In 1892, Senator Wren fought with the assistance of Representative Nicholas J. Sandlin of Minden to abolish the Louisiana State Lottery Company.[7] As a state senator, Wren sided with Governor Foster in opposition to the lottery. When offered a $25,000 bribe by the lottery forces, Wren remained steadfast on principle.[3]

Son Marcus Wren represented Minden on the Webster Parish Police Jury, the parish governing body, from 1920 to 1925.[8] Dr. Floyd Wren graduated from Vanderbilt University in Nashville, Tennessee and practiced dentistry in Jonesboro in Jackson Parish, where he was the mayor, and in Winnfield in Winn Parish, where he was a member of the city council, the school board, and was the registrar of voters from 1940 to 1948. He retired from dentistry in 1945 because of arthritis and operated a dairy in Winnfield for a number of years thereafter. Dr. Wren and his wife are interred at Winnfield Cemetery.[9] Grandson Marcus Dee Wren Jr. (born 1924), is a retired dairyman and tree farmer in Webster Parish.He was named "Dairyman of the Year" in 1976.[10] His wife, Gay Stewart Wren (1928-2011), was a granddaughter of William G. Stewart, namesake of the former William G. Stewart Elementary School in Minden.[11]

Wren, his wife, and other family members are interred at Pine Gove Methodist Cemetery north of Minden.[1]

External Links

References

  1. ^ a b c "George Lovich Pierce Wren". findagrave.com. Retrieved March 12, 2015.
  2. ^ "Membership of the Louisiana House of Representatives, 1812 - Current: Webster Parish" (PDF). house.louisiana.gov. Archived from the original (PDF) on October 6, 2014. Retrieved March 11, 2015.
  3. ^ a b c Sam Mims, "Hon. G.L.P. Wren: Soldier, Farmer, Legislator: Old Civil War Journal Found; Tells of Struggle and Privation for South's Lost Cause; Twice Wounded, Twice Captured; Champion of People against Louisiana Lottery; Refused to Become Wealthy by Bribe," Minden Signal-Tribune and Springhill Journal, December 31, 1934, pp. 1, 3, 6, 7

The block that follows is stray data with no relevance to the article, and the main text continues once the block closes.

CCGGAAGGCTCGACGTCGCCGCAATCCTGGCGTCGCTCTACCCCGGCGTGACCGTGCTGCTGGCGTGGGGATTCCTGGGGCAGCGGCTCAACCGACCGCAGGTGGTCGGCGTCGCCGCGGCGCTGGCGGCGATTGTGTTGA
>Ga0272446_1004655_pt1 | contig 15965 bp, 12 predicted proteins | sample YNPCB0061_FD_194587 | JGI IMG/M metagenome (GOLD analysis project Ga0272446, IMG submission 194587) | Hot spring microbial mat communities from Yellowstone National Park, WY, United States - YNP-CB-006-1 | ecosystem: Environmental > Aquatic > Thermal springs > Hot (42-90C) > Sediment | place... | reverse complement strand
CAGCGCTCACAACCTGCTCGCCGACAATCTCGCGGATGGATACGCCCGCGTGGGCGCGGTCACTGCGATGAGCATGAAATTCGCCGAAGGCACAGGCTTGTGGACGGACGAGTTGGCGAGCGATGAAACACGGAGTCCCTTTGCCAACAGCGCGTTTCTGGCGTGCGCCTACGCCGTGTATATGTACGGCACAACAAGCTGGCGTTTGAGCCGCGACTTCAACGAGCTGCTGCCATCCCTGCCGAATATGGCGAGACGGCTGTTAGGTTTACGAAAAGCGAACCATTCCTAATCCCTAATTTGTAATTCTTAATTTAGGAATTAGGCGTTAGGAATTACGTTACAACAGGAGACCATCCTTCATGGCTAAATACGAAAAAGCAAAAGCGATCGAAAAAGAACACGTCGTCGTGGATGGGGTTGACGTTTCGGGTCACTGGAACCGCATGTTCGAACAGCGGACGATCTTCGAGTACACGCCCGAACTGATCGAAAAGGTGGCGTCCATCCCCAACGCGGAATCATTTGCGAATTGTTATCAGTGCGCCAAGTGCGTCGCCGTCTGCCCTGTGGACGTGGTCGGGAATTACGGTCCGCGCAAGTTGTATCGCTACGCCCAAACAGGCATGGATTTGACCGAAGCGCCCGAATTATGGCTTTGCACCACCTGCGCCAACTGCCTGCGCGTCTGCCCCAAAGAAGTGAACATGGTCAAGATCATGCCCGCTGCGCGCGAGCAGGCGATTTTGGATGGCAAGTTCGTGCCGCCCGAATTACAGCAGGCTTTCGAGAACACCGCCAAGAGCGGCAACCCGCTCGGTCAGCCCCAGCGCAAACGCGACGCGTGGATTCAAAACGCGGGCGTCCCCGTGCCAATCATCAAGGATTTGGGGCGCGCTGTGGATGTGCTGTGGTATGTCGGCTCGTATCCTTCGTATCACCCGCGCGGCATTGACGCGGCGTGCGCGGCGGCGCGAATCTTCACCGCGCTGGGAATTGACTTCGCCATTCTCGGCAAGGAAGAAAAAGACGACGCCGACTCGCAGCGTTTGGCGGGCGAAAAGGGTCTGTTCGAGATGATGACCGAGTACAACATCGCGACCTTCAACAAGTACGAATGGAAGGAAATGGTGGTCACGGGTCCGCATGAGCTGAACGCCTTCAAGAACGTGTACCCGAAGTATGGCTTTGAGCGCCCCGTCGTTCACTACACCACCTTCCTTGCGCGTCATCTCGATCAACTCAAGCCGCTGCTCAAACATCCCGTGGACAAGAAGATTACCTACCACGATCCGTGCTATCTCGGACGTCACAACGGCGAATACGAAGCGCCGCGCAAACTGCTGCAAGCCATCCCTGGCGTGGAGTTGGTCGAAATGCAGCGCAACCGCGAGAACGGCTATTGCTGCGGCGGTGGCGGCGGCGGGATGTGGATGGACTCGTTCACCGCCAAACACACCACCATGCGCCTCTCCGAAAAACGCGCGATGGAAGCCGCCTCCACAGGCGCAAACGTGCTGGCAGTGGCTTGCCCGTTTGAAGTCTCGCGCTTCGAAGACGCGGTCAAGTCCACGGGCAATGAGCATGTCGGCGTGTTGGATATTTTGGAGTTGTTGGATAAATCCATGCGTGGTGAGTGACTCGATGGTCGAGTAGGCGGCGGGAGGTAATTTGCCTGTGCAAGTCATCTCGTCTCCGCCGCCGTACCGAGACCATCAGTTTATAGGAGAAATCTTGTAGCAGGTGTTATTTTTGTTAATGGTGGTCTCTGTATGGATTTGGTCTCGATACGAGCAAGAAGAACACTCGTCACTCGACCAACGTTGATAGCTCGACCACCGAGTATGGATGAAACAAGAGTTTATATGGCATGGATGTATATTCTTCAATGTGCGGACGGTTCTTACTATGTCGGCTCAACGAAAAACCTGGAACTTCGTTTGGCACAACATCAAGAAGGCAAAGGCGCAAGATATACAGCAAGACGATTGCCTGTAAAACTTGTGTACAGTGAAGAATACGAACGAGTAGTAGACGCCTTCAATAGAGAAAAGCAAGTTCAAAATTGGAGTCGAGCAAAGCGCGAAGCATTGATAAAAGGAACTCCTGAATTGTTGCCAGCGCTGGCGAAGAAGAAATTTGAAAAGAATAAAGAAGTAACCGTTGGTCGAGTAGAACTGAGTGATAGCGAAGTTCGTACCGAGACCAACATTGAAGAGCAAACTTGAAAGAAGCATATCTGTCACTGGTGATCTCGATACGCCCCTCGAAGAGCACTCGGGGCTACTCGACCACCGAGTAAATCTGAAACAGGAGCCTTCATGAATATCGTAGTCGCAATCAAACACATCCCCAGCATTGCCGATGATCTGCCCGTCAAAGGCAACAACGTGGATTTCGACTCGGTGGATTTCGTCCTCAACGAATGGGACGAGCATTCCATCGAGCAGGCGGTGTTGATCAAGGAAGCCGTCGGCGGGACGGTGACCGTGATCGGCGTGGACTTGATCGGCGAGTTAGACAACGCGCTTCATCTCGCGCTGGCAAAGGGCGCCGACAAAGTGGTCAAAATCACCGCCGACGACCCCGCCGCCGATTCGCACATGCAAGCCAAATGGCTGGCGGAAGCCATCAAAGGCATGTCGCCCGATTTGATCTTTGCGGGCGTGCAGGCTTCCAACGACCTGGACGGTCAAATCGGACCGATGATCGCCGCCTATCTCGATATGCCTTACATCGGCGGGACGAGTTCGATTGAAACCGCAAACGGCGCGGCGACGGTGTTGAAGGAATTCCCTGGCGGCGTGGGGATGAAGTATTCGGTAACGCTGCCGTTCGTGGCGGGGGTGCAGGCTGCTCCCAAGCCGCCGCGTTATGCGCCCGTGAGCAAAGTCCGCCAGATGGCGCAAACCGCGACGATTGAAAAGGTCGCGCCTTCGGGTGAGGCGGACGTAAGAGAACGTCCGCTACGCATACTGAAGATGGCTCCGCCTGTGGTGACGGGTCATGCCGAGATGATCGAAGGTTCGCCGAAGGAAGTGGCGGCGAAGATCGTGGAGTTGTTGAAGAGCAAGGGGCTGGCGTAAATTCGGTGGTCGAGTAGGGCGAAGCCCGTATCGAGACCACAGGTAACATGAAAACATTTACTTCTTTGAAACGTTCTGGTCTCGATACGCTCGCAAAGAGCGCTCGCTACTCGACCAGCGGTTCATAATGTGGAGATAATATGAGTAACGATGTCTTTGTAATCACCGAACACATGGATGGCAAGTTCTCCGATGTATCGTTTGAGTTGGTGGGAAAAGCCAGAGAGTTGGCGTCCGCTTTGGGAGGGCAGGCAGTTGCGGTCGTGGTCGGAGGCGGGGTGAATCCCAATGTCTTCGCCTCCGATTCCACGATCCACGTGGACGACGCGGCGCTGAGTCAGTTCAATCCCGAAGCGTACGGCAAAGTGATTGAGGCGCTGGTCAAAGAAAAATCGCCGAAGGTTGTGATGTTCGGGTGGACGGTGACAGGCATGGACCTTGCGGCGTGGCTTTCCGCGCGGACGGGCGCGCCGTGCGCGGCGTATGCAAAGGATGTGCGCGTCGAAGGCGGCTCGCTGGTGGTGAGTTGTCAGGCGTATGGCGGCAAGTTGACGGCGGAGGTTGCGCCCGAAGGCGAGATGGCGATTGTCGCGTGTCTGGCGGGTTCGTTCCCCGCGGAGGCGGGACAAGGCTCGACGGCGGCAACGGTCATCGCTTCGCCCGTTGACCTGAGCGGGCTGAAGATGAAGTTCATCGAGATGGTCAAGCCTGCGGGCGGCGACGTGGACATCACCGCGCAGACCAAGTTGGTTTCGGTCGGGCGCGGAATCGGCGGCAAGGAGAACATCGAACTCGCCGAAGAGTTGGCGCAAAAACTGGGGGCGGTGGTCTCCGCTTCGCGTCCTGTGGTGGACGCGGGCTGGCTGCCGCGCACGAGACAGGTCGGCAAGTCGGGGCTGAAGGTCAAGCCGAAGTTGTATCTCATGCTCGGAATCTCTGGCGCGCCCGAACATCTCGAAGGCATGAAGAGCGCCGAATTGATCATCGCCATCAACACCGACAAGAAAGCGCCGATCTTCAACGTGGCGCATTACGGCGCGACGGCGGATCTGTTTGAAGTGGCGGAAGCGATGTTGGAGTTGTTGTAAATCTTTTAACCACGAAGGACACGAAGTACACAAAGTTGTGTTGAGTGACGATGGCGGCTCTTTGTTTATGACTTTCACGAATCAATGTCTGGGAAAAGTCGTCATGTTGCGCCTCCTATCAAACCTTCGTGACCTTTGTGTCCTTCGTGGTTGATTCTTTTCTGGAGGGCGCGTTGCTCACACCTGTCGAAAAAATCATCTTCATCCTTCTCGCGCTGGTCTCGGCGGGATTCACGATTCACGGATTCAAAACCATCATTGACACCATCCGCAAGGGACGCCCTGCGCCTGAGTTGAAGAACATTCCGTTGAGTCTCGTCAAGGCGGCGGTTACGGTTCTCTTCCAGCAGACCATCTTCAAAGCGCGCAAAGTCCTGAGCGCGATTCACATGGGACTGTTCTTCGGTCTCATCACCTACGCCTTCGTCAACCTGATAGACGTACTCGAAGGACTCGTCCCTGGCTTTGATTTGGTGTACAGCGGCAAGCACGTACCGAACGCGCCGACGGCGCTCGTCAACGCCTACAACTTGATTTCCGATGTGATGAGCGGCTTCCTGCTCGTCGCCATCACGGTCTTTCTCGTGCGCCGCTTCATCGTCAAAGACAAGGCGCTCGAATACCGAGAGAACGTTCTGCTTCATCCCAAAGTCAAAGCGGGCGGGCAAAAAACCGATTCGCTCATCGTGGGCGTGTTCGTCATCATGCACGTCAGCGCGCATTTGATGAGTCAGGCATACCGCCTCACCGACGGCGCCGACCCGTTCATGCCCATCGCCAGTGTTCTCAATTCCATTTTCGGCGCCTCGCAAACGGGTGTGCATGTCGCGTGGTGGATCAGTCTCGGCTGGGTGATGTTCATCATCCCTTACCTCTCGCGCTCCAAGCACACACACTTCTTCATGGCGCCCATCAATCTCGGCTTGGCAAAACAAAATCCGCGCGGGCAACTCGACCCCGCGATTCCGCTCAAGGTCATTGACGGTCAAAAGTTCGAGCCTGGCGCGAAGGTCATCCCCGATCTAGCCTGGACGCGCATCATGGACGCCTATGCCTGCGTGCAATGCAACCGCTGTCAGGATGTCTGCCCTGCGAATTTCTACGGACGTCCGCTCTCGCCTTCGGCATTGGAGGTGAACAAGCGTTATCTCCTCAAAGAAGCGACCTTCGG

4. ^ "George Lovich Pierce Wren". wrenacres.com. Retrieved March 12, 2015.
  5. ^ "Ellen Carr Wren". findagrave.com. Retrieved March 12, 2015.
  6. ^ "Membership of the Louisiana State Senate since 1880: Bienville, Bossier,  Claiborne, and Webster parishes" (PDF). senate.la.gov. Retrieved March 12, 2015.
  7. ^ John A. Agan (2010). Echoes of Our Past: The Civil War Years in Minden. Lulu.com. p. 38. ISBN 978-0-557-56490-3. Retrieved March 13, 2015.
  8. ^ Respect for the Past; Confidence in the Future: Webster Parish Centennial, Webster Parish Police Jury, 1971, p. 13
  9. ^ "Dr. Floyd Carr Wren". The Winn Parish News-American. February 16, 1967. Retrieved March 12, 2015.
  10. ^ "Minden is proud of Wren", Minden Press-Herald, April 7, 1976, p. 1
  11. ^ "Gay Stewart Wren". The Shreveport Times. May 8, 2011. Retrieved March 15, 2015.
Preceded by
Irvin Talton
Louisiana State Representative for Webster Parish

George Lovich Pierce
"G. L. P." Wren
1884—1892

Succeeded by
Nicholas J. Sandlin
Preceded by
William Washington Vance

John R. Phipps

Louisiana State Senator for Bossier and Webster parishes

George Lovich Pierce
"G. L. P." Wren
(alongside W. A. Stroud)
1892—1896

Succeeded by
Thomas Wafer Fuller

J. A. W. Lowry

This page was last edited on 23 September 2020, at 15:50